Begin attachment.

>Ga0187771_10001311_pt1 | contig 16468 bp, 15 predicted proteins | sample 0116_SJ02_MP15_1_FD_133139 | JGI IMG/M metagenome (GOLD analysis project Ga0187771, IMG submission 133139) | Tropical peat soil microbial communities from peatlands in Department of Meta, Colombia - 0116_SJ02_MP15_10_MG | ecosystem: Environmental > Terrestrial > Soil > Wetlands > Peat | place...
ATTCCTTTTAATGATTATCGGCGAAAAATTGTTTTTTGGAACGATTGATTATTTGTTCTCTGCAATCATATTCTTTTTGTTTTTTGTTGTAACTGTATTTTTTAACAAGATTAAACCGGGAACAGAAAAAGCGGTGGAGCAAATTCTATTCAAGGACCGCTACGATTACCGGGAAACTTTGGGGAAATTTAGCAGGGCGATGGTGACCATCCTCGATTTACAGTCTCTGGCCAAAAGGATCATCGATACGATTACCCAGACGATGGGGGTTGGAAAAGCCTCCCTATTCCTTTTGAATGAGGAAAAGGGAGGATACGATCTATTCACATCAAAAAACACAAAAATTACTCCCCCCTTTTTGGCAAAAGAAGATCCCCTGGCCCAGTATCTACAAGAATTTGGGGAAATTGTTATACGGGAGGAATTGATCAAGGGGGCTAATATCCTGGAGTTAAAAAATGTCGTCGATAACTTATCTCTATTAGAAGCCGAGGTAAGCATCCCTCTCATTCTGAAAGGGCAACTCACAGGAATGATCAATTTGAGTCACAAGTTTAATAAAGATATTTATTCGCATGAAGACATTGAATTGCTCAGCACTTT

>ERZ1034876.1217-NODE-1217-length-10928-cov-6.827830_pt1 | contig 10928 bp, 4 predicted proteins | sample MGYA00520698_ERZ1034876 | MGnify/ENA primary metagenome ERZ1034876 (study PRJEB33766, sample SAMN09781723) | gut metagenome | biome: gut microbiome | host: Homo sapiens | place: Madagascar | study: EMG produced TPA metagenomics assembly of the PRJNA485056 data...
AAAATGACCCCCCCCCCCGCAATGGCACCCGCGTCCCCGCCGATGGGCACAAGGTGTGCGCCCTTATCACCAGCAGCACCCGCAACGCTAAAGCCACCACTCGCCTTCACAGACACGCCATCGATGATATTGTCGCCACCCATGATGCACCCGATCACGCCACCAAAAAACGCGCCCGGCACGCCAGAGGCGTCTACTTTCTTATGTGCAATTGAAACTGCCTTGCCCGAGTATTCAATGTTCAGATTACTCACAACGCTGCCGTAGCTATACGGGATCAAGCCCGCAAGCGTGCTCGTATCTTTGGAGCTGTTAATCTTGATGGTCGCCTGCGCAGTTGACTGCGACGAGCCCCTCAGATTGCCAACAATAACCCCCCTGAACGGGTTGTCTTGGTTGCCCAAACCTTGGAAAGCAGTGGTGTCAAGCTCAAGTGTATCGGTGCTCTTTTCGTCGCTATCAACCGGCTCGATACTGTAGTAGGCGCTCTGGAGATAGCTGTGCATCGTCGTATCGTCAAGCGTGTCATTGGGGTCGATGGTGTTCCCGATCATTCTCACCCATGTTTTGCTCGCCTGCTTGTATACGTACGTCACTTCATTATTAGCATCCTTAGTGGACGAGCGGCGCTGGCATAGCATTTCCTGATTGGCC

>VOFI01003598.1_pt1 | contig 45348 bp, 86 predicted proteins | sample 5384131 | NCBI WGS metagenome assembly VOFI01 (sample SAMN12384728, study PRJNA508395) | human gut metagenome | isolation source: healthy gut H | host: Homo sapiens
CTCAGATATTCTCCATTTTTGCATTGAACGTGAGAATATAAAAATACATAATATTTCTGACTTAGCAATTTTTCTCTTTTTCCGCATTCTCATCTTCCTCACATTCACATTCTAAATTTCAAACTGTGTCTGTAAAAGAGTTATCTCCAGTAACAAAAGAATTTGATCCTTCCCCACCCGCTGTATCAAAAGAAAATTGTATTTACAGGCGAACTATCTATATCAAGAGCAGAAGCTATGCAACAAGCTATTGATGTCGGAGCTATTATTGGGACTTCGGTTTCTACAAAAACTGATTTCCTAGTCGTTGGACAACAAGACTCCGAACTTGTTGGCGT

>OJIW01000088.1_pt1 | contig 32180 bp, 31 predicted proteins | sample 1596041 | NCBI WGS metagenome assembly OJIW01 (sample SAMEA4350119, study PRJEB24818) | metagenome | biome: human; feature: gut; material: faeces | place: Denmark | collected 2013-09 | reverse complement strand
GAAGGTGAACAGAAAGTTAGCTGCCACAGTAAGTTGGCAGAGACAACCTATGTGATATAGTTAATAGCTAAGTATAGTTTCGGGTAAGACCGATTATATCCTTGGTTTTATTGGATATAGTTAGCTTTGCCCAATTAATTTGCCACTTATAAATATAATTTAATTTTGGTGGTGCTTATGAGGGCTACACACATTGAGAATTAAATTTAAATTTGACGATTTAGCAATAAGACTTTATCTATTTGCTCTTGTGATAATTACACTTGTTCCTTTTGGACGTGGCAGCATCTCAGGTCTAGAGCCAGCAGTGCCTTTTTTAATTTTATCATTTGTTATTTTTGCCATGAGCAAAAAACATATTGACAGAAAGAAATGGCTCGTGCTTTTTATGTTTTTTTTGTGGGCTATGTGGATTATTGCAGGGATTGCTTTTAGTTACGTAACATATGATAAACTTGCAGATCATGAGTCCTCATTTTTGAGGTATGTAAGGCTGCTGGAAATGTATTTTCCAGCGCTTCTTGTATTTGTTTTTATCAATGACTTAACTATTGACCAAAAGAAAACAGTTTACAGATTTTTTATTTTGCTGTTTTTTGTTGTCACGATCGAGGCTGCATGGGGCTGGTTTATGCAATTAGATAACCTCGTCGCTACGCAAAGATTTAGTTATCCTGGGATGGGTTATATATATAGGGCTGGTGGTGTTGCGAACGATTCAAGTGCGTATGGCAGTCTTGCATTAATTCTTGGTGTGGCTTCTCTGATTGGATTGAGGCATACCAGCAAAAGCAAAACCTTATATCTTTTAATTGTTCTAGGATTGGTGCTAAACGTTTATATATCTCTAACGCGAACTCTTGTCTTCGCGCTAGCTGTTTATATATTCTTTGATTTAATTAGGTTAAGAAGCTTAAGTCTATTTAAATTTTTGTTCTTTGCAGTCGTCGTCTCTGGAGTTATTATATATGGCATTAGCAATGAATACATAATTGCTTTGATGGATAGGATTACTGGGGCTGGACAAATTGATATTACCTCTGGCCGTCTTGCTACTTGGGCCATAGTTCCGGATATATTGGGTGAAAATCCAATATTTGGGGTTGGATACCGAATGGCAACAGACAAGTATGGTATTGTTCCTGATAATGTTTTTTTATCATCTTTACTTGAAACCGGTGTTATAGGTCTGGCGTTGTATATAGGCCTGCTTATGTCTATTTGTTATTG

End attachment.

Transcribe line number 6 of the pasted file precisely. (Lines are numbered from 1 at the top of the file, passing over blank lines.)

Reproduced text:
CTCAGATATTCTCCATTTTTGCATTGAACGTGAGAATATAAAAATACATAATATTTCTGACTTAGCAATTTTTCTCTTTTTCCGCATTCTCATCTTCCTCACATTCACATTCTAAATTTCAAACTGTGTCTGTAAAAGAGTTATCTCCAGTAACAAAAGAATTTGATCCTTCCCCACCCGCTGTATCAAAAGAAAATTGTATTTACAGGCGAACTATCTATATCAAGAGCAGAAGCTATGCAACAAGCTATTGATGTCGGAGCTATTATTGGGACTTCGGTTTCTACAAAAACTGATTTCCTAGTCGTTGGACAACAAGACTCCGAACTTGTTGGCGT